Personally, just a couple of nights ago, I went out to dinner with a friend and witnessed this behavior.  I wasn’t working; I was out for purely social and fun reasons.  I was in the position of the guest, watching the staff lounge around.  Our waiter was wearing a chef’s coat and his hair was long and in a ponytail under a turned-around baseball cap.  It looked as if all the workers were at the bar.  One young man came shuffling through with his apron tied haphazardly across his body, his hair was long and barely contained in a ponytail and his beard was scraggly and unkempt.

Shortly after, we saw him sitting at the bar.  I don’t know if he was drinking or just hanging out.  Either way, it didn’t look professional.  The only thing that changed about his appearance was the loss of the apron.  His street clothes were sloppy and dirty looking.

Let me get even more specific, in case anyone is thinking of the atmosphere argument.  All of the places I used as examples are in a price point range where this kind of behavior should not be allowed.  There are dinner plates on the menus above $20; in my mind, guests shouldn’t have to witness the staff after work, complaining about work, making fun of each other and talking about their personal lives in front of people who are essentially responsible for their paychecks.

The exception to this rule, outside of the owner saying otherwise, is the very casual bar environment.  I have worked with restaurants who are primarily bar establishments with bar food as a secondary profit.  A very casual environment like that is very different than the other establishments mentioned.  It’s ok and sometimes even expected that staff will hang around and drink with the locals.

The point is this:  what image are you projecting to your guests?  You might be ok with tattoos, long hair and piercings, and personally, what people choose to do with their bodies is their business; however, when you’re dealing with the public at large and especially the preparation of their food, you might consider asking your staff to put their long hair into a neat ponytail or bun, cover up the tattoos and take out the piercings.  Health codes dictate length of nails and specific cleanliness details of food handlers – chefs and servers alike.

Just think about how it looks.  I’m not suggesting that people change who they are; I’m a big fan of individual characters and quirky personalities.  I encourage them!  But we’re dealing with food; the perceptions of our guests should match the reality.  That means that no matter your personal style, you should also appear and be immaculate.

This is a sensitive topic and I welcome comments and feedback.  If anyone has a unique perspective and/or a successful rule about this subject, please share it!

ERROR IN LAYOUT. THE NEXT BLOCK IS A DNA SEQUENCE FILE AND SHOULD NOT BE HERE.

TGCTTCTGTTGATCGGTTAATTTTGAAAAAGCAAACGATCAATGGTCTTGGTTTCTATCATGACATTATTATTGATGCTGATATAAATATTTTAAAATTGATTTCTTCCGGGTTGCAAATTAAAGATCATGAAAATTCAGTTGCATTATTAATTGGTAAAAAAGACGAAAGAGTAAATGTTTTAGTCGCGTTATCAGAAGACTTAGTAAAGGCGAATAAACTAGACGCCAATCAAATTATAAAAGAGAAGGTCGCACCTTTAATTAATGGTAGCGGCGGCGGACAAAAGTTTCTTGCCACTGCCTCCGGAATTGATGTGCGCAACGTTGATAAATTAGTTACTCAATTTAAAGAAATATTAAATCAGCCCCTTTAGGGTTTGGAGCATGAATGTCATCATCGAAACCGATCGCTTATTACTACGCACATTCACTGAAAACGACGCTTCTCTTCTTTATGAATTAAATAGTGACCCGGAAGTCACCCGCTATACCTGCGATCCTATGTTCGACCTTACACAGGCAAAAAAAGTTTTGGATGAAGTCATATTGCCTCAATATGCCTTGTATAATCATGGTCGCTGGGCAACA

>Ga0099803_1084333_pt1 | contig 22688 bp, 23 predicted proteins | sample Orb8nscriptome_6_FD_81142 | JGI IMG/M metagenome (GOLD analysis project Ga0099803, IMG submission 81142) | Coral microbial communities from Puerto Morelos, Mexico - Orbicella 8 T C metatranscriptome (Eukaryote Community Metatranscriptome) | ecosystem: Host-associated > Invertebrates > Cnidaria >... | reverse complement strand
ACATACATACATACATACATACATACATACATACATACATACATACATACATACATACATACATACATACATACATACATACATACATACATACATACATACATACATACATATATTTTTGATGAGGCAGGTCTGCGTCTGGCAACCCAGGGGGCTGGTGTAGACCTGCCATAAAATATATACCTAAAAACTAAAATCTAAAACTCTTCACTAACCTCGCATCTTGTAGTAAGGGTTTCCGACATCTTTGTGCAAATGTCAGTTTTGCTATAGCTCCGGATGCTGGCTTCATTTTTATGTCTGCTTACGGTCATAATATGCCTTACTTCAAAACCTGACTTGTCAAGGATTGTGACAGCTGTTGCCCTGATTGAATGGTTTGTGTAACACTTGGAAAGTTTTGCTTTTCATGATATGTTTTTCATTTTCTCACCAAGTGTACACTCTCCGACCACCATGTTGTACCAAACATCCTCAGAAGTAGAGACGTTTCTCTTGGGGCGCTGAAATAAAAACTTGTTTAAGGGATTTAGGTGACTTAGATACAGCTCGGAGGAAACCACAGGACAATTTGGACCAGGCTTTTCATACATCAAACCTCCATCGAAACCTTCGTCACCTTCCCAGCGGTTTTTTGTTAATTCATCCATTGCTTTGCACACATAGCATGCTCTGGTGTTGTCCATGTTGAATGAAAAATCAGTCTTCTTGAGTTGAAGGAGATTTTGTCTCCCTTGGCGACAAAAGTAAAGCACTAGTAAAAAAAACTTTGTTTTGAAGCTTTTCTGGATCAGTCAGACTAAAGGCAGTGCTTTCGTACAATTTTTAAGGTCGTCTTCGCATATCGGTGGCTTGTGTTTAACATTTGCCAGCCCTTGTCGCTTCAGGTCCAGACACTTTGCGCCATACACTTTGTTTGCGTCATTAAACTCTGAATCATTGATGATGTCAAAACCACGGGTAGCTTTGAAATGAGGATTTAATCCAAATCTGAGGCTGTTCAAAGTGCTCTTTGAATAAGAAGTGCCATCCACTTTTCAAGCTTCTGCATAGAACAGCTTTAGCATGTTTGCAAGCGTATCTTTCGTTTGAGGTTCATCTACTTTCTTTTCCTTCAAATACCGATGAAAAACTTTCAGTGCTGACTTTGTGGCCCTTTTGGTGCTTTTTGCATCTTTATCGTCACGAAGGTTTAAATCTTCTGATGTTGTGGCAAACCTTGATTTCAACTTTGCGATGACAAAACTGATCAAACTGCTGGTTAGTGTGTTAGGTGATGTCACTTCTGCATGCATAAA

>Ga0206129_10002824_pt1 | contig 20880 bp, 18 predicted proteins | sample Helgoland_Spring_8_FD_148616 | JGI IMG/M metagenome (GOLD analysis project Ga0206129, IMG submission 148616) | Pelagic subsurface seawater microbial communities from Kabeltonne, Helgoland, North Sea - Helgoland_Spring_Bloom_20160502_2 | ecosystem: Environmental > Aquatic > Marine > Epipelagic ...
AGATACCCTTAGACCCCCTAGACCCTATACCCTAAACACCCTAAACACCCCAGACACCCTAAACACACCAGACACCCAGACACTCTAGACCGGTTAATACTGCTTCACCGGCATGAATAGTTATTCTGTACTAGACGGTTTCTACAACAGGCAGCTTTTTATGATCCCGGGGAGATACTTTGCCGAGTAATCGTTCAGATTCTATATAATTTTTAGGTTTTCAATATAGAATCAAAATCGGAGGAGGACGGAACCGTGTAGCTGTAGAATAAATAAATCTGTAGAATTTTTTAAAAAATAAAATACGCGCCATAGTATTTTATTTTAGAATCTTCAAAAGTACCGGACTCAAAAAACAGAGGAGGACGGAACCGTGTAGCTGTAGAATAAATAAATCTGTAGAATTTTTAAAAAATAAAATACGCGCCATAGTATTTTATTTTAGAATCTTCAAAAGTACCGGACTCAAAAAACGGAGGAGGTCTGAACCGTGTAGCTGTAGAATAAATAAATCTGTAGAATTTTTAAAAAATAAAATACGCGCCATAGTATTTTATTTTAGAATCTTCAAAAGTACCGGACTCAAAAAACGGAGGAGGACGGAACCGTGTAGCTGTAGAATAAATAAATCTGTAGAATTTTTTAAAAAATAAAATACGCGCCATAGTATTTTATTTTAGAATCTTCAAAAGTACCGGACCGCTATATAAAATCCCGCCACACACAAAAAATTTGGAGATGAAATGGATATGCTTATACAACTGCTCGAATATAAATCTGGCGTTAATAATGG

Training and information is the key! Contact Susie at Waiter Training, either by phone or email.  The business number is 720.203.4615, and email address is  Web address is

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Restaurant Management Tips: Recognize The Kids

Training servers to engage the kids at the table helps encourage the family to come back the next time.

Training servers to engage the kids at the table helps encourage the family to come back the next time.

I know this was the case when I was a server, and maybe a lot of you out there are a little more accommodating than I was when a family was seated in your section, but for me, kids were a disappointment.

Kids don’t order $8 martinis, and usually neither do parents when they’re with kids.  Plus those are one or two spots at the table you just know is going to order the least expensive entrees on the menu.  As a server I never minded actually dealing with the kids, I just knew my tip was going to be lower for that 4-top because ticket average was going to be way down.

What I didn’t realize, and what most managers and restaurant owners may not know, is that kids play a large role in deciding which restaurant to visit.  And in an economic situation where parents are limiting the number of times they go out to eat, anything you can do to get your restaurant at the top of the list becomes extremely important.

Patricia Farnham is a long-time restaurateur with a successful restaurant consulting website called Restaurant Pitfalls and Profits.  One of the more interesting pieces of advice she provides is training servers to recognize children by name.

Imagine two scenarios: one in which bored kids scribble idly with crayons or sit uncomfortably still while your server and the parents talk about what they want to order in the third person (“And what do they want?”).  Now imagine your server learning the children’s names and addressing them directly.  Suddenly that child is the center of attention (and what kid doesn’t want that??).  That makes him or her engaged in the dining experience and therefore invested in coming back to your establishment the next time.

Nothing could possibly work better for influencing your customer’s next decision to go out to eat than a couple kids jumping up and down and yelling your restaurant’s name.  And engaging the youngest patrons in your restaurant can do a lot to help you get a positive note the next time the family goes out.